2016: US Journalists Arrested on February 14 Anniversary, Charged with “Illegal Assembly” (Timeline)
2017-01-08 - 7:19 p
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Bahrain Mirror (Exclusive): The Bahraini authorities' decision to arrest a US journalist team in 2016 was an event that redirected the attention of international media to Bahrain. The independent American journalist Anna Therese Day and three members of her camera crew were arrested, while covering protests marking the fifth anniversary of the February 14 uprising in the Sitra area, south of the Bahraini capital Manama.
The Interior Ministry highlighted in a statement issued on February 15, 2016 that it apprehended a US journalist during their participation "in attacks on police alongside other rioters in Sitra," which had witnessed widespread protests on the uprising's fifth anniversary.
The ministry claimed the journalists in custody were "suspected of offences including entering Bahrain illegally, having submitted false information to border staff, and participating in an unlawful gathering," adding that necessary legal procedures were made and that the case was referred to the public prosecution.
Following the detention of the US journalist team, many statements were issued by international groups that advocate press freedom, denouncing Bahrain's actions. Reporters Without Borders said urged Manama to release the four American citizens "rapidly and without harm." The New York-based Committee to Protect Journalists also called for the immediate release of the American journalists, stressing at least six other reporters are being held by the kingdom over their work.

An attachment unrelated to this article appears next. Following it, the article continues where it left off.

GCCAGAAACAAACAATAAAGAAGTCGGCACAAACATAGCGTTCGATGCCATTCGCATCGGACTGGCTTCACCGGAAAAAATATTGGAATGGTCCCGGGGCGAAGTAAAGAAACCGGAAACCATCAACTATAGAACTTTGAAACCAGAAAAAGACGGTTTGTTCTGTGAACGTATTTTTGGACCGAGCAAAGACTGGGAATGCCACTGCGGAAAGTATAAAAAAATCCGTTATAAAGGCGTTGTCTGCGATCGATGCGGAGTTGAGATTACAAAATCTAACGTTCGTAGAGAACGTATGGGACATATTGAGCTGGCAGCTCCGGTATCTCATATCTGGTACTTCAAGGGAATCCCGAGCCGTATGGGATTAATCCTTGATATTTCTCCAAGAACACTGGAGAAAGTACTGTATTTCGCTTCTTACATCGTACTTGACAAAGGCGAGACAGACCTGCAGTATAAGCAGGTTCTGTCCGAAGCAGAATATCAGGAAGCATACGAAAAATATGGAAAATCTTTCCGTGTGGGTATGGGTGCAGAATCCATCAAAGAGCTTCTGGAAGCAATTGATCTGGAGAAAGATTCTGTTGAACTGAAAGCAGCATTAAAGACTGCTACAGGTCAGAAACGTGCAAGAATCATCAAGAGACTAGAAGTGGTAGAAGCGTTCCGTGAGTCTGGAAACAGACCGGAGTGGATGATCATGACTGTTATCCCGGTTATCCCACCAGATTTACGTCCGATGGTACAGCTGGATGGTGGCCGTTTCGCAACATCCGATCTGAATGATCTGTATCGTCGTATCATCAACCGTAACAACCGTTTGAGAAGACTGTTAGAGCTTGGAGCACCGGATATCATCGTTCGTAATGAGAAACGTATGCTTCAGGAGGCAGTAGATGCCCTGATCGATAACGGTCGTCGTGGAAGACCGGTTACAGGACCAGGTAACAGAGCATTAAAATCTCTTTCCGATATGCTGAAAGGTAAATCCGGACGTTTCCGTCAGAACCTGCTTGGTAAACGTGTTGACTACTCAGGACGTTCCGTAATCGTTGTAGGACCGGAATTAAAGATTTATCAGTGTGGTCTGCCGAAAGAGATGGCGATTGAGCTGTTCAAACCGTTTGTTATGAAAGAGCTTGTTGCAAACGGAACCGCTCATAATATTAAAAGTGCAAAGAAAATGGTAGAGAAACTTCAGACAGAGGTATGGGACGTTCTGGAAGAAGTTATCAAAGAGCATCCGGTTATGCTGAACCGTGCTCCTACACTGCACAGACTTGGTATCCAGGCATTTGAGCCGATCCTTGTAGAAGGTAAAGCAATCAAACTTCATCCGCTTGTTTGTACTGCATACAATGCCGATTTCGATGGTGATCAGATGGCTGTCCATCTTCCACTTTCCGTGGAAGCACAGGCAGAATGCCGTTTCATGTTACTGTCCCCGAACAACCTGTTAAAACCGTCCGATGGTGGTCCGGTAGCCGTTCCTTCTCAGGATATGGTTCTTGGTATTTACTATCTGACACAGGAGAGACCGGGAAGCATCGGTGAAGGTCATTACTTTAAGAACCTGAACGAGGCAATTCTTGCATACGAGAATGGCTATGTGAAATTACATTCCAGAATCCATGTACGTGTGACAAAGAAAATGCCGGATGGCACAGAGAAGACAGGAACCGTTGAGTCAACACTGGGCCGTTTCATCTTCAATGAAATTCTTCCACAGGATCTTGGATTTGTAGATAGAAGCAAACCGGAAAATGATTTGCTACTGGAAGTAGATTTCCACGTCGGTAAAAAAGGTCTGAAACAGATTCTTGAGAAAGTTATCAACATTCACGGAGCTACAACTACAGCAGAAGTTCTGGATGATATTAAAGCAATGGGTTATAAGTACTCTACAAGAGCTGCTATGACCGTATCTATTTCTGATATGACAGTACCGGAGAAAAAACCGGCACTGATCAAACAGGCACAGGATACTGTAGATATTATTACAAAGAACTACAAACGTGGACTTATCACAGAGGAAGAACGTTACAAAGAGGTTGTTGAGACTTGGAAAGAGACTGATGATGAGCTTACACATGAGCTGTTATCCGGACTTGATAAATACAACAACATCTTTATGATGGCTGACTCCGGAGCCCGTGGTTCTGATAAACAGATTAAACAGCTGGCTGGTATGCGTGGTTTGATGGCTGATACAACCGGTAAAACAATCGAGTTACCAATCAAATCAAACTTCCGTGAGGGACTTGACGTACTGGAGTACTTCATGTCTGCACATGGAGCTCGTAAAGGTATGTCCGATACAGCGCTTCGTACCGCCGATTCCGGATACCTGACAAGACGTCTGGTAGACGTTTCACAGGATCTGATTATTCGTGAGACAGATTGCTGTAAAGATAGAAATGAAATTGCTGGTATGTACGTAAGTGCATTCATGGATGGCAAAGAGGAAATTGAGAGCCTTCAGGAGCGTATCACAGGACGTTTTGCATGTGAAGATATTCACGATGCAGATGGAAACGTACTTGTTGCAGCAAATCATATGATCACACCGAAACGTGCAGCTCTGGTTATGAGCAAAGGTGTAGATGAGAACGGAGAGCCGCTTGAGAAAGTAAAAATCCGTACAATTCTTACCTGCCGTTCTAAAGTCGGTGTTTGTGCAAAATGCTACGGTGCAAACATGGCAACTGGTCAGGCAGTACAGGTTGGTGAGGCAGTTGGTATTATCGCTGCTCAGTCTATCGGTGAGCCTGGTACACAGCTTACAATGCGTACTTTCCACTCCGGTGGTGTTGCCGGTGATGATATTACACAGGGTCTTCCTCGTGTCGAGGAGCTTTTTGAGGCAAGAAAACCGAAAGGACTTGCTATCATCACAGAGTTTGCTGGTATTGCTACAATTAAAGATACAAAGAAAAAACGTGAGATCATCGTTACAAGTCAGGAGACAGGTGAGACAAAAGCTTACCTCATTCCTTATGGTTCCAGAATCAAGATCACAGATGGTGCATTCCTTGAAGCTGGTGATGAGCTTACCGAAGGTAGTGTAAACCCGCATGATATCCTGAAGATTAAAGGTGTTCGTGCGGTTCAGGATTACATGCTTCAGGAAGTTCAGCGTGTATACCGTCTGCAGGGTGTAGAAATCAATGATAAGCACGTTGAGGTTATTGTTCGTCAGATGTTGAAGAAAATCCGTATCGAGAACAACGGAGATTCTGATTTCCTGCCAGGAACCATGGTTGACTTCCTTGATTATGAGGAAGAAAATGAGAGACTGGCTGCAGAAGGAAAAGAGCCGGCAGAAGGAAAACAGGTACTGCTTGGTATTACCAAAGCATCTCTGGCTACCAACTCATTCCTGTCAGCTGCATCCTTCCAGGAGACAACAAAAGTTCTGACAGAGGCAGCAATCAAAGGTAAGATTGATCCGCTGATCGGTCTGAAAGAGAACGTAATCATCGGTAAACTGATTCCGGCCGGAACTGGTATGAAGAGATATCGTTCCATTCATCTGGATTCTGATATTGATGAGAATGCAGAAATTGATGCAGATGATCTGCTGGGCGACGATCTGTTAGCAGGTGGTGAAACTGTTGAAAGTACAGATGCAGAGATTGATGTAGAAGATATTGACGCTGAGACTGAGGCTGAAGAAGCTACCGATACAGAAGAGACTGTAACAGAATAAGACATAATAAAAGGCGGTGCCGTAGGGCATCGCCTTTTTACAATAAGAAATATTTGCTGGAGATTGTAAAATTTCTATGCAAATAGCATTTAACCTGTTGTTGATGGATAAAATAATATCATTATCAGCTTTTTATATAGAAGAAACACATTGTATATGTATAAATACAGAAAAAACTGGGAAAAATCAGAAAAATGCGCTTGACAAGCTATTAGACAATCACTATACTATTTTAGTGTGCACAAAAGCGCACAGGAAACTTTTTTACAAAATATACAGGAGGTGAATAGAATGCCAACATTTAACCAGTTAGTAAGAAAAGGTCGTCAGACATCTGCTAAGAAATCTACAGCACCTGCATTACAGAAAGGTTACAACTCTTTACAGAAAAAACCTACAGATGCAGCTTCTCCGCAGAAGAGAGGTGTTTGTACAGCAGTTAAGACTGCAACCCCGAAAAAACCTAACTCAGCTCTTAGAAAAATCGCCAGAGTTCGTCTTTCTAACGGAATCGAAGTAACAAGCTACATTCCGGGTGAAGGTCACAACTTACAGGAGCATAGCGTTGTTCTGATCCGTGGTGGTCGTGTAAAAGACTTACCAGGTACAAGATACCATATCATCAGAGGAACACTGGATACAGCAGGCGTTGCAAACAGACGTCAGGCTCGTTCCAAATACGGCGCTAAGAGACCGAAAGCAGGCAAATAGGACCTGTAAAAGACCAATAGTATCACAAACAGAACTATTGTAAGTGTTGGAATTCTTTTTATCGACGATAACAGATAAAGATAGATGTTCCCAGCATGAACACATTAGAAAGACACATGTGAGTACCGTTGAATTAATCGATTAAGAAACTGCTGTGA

For their part, Anna Day's family, through a representative, demanded Day's immediate release along with her three colleagues.
Bahrain's public prosecution office announced on February 16, 2016 that it ordered the release of the group "pending the completion of the investigation," after interrogating them in the presence of their lawyers. The prosecution charged the US journalists with illegally assembling with the intent to commit a crime, disrupt public security and subject transportation means to danger.
Despite charging them, Bahraini officials allowed them to head for the airport, apparently after the intervention of the US Embassy in Manama, and after they spent one day in detention.
Anna Day revealed that during her arrest, alongside three of her colleagues, their captors wouldn't permit them to call the US embassy, their lawyers, or their families. She stressed that they were maltreated, deprived of water, food, medicine, and sleep, further stating that each of the four Americans was separately questioned about their sources and one another. The tone of the interrogation changed when we refused to disclose the names of the people they met in the island kingdom, she added.
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